Government should invest wisely to harness ‘robot power’
When the COVID-19 tide finally turns, what will it reveal? One feature of the landscape that will be unchanged is the imbalance between the demand for care and a workforce sufficient to satisfy it. In October last year, Skills for Care estimated that over half-a-million additional care workers will be needed in England by 2035 to meet demand. Whilst the COVID-19 crisis highlighted the essential contribution made by paid carers, it also demonstrated how physically and emotionally demanding the job can be. As the dust settles, this may cause some to exit and deter others from entering the profession.
A positive legacy of COVID-19 is the realisation that creating effective solutions to challenges through technological or scientific innovation can be achieved far more rapidly than previously thought. As the UK Ventilator Challenge showed, it need not take years to get a new device into use, nor a decade to develop a working vaccine. These remarkable feats can be achieved relatively quickly, with sufficient shared motivation and resources.
Will ‘getting back to normal’ mean we return to the slower pre pandemic pace of innovation? I hope not, for two reasons. Firstly, whilst tackling the care workforce challenge may feel less urgent than COVID-19, it is no less threatening for social care. If we move too slowly, we risk ending up like the metaphorical ‘frog in hot water’. Secondly, there are technological solutions available today that indicate how the care workforce could be better supported and more productive. We are not starting with a blank sheet.
Last autumn, Hampshire CC reported that their project to trial cobotic exoskeletons (cobots) in social care had been a success. It showed, for 18 care workers in six care settings, that wearing a cobot made them: more likely to comply with good moving and handling practice and therefore less exposed to injury; less tired after a busy shift and; more confident and able to work independently in cases where a second carer had been previously thought necessary. Importantly, the carers involved appreciated being given some new technology to help them do their job, and the people they cared for were pleased too.
There are good reasons for optimism. But the question now is how do we create the conditions for more initiatives like this to be scaled into the mainstream to mitigate the UK’s workforce challenge? Innovation of this type cannot be turned on and off like a tap. Social care commissioners need established, trusting relationships with specialists who have the desire to work collaboratively on complex problems. In addition, upfront investment is required, and cash will be in short supply in local authorities post-COVID-19. This is where UK Government has an important role to play. For example, by providing the funds to take a calculated risk proportionate to the potential return, and by encouraging the development of outcome-focused collaborations.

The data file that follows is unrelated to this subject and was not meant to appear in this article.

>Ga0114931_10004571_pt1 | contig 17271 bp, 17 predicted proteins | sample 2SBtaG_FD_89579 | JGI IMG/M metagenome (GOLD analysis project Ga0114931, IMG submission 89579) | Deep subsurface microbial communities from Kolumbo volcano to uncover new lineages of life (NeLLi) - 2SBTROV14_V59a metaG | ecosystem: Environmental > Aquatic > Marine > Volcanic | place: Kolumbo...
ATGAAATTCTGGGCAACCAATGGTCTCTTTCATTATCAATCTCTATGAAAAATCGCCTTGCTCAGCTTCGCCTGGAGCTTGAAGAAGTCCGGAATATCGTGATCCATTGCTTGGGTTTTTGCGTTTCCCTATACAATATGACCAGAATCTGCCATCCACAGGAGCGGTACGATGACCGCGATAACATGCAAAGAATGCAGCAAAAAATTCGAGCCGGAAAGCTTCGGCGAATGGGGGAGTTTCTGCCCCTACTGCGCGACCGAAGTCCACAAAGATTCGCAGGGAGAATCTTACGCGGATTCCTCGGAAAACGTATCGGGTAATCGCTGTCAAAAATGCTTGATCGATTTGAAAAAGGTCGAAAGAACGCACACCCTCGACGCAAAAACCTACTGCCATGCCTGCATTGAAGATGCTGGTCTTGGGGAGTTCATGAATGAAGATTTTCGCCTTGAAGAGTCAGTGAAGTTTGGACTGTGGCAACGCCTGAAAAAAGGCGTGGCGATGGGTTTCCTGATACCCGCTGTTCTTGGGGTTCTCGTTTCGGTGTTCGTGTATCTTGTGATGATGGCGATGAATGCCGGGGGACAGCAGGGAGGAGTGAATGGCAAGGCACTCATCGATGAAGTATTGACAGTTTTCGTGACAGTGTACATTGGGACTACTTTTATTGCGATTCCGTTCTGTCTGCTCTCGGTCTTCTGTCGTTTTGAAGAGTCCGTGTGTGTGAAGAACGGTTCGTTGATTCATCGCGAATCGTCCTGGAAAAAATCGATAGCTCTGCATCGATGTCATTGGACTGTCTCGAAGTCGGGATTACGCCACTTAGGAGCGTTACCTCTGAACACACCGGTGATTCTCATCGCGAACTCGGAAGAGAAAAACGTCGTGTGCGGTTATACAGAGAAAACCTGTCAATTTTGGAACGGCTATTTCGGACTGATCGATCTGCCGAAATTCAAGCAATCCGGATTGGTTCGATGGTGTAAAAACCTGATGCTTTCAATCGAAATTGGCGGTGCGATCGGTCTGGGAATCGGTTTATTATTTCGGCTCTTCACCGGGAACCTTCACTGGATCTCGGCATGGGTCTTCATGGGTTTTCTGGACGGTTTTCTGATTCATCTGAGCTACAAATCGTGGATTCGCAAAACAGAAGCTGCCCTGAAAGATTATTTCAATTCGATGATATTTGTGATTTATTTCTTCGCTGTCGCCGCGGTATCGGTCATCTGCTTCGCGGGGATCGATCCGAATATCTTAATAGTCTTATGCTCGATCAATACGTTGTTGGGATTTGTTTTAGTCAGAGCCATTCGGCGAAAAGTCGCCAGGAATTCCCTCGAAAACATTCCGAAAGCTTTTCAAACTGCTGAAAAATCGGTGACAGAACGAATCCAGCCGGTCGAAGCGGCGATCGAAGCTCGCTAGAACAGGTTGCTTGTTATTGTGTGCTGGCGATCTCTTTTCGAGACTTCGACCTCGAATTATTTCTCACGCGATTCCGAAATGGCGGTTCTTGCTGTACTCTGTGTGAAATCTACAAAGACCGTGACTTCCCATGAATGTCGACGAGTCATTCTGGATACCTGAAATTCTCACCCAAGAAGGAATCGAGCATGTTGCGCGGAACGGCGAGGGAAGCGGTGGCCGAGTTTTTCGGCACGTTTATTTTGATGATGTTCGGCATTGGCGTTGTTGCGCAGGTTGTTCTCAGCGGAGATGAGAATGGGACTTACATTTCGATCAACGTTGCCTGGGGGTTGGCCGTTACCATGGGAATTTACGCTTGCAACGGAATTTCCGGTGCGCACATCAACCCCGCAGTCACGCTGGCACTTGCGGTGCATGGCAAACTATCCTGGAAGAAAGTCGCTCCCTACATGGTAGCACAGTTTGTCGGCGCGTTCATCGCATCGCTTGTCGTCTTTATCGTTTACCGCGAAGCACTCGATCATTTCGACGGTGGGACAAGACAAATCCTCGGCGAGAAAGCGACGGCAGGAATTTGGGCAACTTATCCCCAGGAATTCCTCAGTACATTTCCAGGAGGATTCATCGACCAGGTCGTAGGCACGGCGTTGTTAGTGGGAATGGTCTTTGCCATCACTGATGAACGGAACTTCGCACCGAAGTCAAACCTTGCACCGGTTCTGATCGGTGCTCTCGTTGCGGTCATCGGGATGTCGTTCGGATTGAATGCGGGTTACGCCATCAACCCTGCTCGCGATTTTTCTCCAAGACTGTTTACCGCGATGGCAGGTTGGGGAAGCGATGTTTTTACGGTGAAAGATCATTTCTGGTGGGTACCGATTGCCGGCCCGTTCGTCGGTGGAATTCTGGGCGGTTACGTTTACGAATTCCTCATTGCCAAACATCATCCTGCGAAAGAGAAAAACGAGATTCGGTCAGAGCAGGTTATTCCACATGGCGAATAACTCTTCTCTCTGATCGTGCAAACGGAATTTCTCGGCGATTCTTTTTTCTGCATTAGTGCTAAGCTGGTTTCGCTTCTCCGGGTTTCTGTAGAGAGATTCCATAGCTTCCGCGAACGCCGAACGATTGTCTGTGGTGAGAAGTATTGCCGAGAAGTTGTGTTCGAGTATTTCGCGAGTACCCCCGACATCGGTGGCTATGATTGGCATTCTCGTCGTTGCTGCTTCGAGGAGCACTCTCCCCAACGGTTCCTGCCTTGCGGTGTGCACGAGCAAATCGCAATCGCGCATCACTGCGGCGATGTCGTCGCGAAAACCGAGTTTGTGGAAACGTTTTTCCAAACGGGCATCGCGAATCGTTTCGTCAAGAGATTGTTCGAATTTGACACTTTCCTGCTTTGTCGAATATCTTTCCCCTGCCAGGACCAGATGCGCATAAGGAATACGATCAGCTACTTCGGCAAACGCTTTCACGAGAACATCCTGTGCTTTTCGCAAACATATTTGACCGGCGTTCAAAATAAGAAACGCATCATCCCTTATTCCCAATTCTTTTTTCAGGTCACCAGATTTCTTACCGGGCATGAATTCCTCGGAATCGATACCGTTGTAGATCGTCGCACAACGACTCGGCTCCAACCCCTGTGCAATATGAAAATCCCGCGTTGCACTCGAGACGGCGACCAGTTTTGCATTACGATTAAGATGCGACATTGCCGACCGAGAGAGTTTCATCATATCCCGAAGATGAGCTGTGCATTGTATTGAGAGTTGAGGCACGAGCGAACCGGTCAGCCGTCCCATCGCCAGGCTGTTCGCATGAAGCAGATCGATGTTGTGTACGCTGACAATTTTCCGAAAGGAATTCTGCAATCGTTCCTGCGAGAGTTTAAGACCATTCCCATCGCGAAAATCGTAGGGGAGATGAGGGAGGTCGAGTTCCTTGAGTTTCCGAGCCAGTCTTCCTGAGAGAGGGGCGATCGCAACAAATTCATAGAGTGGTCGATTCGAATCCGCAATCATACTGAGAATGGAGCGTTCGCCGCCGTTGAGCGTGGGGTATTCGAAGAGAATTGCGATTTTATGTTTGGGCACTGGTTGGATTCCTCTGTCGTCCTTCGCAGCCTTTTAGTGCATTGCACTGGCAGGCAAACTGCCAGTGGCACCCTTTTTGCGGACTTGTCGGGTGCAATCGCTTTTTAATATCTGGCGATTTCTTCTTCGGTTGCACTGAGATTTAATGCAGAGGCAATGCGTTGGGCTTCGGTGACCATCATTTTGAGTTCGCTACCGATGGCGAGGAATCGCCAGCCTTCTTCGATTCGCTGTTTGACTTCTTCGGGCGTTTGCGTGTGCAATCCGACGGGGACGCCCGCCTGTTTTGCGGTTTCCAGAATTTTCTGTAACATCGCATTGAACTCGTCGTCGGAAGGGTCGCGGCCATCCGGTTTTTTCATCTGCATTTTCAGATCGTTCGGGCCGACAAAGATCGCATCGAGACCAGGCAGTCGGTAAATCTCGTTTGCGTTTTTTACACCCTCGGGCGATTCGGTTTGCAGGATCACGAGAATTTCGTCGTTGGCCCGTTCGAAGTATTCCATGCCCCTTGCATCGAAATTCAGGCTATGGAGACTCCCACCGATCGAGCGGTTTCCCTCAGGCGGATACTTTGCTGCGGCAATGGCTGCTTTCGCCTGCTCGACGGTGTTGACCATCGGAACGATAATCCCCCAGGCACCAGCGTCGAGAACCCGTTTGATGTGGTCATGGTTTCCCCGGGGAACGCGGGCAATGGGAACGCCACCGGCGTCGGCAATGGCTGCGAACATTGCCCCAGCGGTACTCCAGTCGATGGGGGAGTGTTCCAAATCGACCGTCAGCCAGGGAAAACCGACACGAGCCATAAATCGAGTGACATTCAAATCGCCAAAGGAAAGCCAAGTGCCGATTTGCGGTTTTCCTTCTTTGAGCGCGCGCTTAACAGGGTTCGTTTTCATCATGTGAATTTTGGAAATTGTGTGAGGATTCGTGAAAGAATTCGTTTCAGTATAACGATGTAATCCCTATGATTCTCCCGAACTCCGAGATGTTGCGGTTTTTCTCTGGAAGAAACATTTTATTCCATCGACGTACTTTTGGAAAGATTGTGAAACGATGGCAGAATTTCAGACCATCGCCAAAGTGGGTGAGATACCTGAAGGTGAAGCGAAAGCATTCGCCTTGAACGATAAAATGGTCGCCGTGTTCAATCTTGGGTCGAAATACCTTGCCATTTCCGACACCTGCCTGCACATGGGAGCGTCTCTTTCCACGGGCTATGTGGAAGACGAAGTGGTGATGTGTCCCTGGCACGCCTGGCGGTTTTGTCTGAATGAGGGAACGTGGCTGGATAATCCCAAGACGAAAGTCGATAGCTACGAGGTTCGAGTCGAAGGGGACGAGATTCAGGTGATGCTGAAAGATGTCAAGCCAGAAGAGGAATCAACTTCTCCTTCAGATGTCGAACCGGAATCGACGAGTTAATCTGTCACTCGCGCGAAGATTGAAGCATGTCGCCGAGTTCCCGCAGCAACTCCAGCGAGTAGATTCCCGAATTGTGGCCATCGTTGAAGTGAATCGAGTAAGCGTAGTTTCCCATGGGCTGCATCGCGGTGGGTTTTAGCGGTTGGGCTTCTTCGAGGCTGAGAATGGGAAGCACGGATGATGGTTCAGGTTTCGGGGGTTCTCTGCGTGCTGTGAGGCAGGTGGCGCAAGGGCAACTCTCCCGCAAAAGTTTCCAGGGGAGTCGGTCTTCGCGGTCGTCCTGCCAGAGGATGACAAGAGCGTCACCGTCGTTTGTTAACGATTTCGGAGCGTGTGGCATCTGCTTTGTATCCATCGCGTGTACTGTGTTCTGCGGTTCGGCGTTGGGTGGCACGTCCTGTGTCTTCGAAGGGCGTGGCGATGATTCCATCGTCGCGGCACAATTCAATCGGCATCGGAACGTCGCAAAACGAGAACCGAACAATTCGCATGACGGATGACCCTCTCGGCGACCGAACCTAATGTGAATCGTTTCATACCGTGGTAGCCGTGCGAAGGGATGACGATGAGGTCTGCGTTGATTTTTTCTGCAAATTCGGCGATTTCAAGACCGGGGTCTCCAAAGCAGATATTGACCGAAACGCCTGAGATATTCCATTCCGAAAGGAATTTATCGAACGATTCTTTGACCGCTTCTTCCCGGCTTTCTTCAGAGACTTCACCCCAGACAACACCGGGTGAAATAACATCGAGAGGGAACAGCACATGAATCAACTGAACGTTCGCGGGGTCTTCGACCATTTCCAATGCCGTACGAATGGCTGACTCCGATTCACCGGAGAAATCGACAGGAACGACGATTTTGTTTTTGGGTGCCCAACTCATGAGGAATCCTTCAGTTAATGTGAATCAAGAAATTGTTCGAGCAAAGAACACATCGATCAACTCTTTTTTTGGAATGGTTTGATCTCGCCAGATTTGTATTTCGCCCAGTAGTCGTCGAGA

On 15 January 2021, a report was published by the House of Lords Select Committee on Ageing: Science, Technology and Healthy Living. Contributors to the report questioned the way UK Government currently directs public investment in technology to support the ageing society. Some felt that too large a proportion of funding is awarded to eye-catching ‘blue sky’ ideas, which tend to be high-risk bets with long time horizons. They argue for greater investment in solutions that are close to being market-ready and require support for rapid scaling.
Encouragingly, the Lords’ report recommends that “Government makes targeted and strategic investments in research for the design, evaluation and uptake of data-driven services, assistive robot technologies and AI for older people, in order to develop national expertise and critical mass in this important area.”
‘National expertise’ must be defined broadly. The technical insight to design and create a cobot, AI engine or data lake is necessary, but it is not sufficient for success. The technological breakthrough must be followed by sustained effort to change hearts and minds, to implement processes that make it easy to get the solution into play, and to gather robust evidence that intended outcomes are being achieved. Without investment in these more mundane activities, even the most stunning technological innovations might fail to gain traction, and opportunities to solve the significant challenges facing the care sector will be missed.